The process of reading in a second language is an under-studied area of research on second language processing. Researchers have found similarities and differences between first- and second-language reading (Koda, 2007; Artieda, 2017; Walter, 2007), and many believe that readers’ successful reading behaviors in their L1 reflect their reading patterns in the L2 (Yamashita, 2007; Cummings, 1991; Sparks & Ganschow, 1995). Others claim that a certain threshold level of L2 language proficiency is necessary before L1 reading ability transfers to L2 reading (Clark, 1978; Cummings, 1991). Eye tracking technology has enabled researchers to investigate early and late reading measures, the former associated with word recognition, and the latter with text integration (Rayner, 1998). However, research has not yet found much evidence for the effect of different proficiency levels in second-language reading behavior. This study builds from the aforementioned reading hypotheses and investigates whether multiple reading proficiency levels impacted reading behaviors of 37 Portuguese learners with native English backgrounds, with the use of eye-tracking technology. Participants read the same amount of passages in Portuguese (their L2), and in English (their L1), each of which ranged from Intermediate to Superior levels, and was followed by comprehension questions. Results indicate that, as expected, participants read faster in their first language and slower in their second language. Unexpectedly, proficiency level did not reveal significant effects on readers’ reading behaviors on their first or second languages.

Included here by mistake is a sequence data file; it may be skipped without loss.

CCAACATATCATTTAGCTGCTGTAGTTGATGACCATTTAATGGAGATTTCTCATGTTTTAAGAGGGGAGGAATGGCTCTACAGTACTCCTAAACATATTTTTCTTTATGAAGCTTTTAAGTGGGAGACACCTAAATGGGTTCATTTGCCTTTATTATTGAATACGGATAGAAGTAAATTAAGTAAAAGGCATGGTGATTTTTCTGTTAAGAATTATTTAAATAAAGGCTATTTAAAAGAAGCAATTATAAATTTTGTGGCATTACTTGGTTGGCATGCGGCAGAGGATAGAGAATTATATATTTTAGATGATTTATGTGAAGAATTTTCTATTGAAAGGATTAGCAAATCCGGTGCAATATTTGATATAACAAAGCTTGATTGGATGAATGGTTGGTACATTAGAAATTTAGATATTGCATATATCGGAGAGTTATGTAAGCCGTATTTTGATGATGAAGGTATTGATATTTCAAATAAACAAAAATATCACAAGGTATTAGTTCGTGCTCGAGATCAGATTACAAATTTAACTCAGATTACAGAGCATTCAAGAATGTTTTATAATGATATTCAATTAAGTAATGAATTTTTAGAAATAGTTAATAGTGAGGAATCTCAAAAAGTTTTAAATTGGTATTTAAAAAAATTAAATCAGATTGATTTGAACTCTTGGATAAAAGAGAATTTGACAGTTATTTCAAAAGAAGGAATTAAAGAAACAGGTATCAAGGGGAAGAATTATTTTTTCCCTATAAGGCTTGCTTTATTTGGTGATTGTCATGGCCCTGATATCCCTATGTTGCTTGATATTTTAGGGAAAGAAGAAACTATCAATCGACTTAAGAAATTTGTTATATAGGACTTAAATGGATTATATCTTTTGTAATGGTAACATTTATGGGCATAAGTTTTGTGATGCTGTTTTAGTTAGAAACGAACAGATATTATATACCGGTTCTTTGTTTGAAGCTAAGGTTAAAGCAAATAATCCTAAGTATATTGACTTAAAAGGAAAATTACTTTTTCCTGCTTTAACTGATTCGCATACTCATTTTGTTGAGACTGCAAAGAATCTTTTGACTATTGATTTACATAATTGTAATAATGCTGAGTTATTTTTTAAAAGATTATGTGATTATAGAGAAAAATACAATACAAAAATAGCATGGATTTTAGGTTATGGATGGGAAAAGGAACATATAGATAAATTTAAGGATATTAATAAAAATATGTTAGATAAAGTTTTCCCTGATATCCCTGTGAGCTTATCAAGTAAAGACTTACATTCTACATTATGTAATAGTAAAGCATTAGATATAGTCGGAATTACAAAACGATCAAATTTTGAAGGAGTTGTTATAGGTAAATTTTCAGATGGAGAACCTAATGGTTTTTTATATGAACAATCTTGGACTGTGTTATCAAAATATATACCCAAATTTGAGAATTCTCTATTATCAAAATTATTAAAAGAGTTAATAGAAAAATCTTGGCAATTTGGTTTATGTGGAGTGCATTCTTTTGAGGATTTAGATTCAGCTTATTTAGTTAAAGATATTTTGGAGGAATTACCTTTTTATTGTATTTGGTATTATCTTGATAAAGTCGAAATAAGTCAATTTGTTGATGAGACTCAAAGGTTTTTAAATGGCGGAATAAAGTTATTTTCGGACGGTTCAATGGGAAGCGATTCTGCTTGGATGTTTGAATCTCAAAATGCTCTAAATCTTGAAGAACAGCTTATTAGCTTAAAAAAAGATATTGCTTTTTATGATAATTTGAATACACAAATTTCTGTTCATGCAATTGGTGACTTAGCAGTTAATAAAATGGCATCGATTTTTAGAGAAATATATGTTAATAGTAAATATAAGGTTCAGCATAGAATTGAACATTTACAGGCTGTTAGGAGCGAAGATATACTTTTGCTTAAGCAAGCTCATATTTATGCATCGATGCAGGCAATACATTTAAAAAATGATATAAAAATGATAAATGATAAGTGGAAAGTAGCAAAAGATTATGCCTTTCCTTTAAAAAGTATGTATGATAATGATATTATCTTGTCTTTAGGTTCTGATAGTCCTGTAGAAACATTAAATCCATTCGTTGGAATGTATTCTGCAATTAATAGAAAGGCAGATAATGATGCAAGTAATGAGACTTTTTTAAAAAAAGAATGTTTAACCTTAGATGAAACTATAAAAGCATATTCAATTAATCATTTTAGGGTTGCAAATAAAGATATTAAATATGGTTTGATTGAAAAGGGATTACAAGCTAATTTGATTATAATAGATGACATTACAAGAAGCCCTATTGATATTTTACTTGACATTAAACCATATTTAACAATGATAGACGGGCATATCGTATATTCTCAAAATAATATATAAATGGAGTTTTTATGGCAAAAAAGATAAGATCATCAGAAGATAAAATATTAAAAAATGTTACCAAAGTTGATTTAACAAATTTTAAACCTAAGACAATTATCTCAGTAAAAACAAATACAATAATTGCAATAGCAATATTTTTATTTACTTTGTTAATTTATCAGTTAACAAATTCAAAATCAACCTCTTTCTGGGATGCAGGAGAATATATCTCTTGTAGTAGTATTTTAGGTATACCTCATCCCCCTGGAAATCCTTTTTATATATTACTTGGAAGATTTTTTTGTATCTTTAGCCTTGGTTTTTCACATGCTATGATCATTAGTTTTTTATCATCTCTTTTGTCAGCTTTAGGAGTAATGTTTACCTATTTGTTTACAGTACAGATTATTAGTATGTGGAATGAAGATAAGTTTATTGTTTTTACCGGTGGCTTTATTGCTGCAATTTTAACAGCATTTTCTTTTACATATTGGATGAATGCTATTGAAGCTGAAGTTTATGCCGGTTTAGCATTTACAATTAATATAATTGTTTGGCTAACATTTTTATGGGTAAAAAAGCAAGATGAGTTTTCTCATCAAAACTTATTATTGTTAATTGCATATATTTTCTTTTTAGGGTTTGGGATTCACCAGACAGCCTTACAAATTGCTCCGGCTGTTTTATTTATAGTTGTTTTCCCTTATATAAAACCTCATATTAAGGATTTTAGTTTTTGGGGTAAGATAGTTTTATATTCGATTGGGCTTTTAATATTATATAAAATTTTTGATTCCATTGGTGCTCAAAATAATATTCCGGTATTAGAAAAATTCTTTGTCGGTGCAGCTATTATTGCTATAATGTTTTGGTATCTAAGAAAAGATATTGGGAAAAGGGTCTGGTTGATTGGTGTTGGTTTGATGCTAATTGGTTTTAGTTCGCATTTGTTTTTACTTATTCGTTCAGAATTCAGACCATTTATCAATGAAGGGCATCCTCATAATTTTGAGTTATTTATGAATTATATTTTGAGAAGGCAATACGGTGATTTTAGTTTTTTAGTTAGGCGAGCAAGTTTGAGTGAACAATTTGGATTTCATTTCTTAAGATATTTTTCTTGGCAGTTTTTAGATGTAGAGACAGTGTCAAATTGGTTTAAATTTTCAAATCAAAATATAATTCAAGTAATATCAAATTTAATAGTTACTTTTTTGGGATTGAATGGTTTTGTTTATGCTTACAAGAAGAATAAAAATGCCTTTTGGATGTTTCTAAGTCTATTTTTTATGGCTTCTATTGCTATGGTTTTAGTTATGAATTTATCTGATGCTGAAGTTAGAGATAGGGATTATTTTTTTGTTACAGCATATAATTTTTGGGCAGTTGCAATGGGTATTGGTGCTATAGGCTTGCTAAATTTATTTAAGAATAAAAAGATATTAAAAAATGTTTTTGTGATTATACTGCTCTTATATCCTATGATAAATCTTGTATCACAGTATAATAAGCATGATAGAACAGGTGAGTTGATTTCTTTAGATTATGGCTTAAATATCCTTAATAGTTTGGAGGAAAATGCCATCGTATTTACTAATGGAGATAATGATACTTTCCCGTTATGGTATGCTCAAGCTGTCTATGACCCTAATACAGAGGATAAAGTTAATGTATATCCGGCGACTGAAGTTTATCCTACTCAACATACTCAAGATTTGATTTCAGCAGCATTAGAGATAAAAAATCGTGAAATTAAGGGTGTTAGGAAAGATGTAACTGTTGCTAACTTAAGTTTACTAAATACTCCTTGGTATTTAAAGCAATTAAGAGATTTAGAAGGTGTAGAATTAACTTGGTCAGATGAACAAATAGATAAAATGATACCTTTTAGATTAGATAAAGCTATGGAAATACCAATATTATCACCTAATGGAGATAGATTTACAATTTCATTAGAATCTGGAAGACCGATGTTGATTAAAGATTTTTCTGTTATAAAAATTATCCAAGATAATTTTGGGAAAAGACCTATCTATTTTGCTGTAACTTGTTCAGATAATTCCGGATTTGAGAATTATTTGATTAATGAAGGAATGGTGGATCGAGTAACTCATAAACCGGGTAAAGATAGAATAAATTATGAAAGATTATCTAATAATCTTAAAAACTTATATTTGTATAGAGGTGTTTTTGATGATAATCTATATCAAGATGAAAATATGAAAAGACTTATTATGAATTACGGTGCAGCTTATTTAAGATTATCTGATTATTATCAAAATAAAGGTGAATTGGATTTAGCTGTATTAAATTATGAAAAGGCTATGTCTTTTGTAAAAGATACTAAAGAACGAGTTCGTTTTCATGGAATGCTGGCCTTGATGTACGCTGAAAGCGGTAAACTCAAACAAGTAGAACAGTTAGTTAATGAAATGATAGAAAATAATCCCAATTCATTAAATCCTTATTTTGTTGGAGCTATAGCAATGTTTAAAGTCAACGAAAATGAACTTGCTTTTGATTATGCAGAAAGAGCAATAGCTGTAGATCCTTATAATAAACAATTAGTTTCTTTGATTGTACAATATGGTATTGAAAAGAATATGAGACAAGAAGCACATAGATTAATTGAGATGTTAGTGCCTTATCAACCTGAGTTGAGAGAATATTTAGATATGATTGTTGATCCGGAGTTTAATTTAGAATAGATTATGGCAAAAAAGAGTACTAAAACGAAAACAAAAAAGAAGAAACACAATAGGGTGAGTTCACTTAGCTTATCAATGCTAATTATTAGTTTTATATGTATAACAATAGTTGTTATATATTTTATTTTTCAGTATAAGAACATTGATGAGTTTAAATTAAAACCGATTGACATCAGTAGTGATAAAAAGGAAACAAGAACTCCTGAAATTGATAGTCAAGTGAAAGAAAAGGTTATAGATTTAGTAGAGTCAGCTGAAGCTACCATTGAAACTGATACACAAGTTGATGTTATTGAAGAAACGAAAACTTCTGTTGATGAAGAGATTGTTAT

College and Department
BYU ScholarsArchive Citation
Grahl, Larissa, "L1 and L2 Reading Behaviors by Proficiency Level: An English-Portuguese Eye-Tracking Study" (2019). Theses and Dissertations. 8547.
language acquisition, eye tracking, second-language reading, reading behavior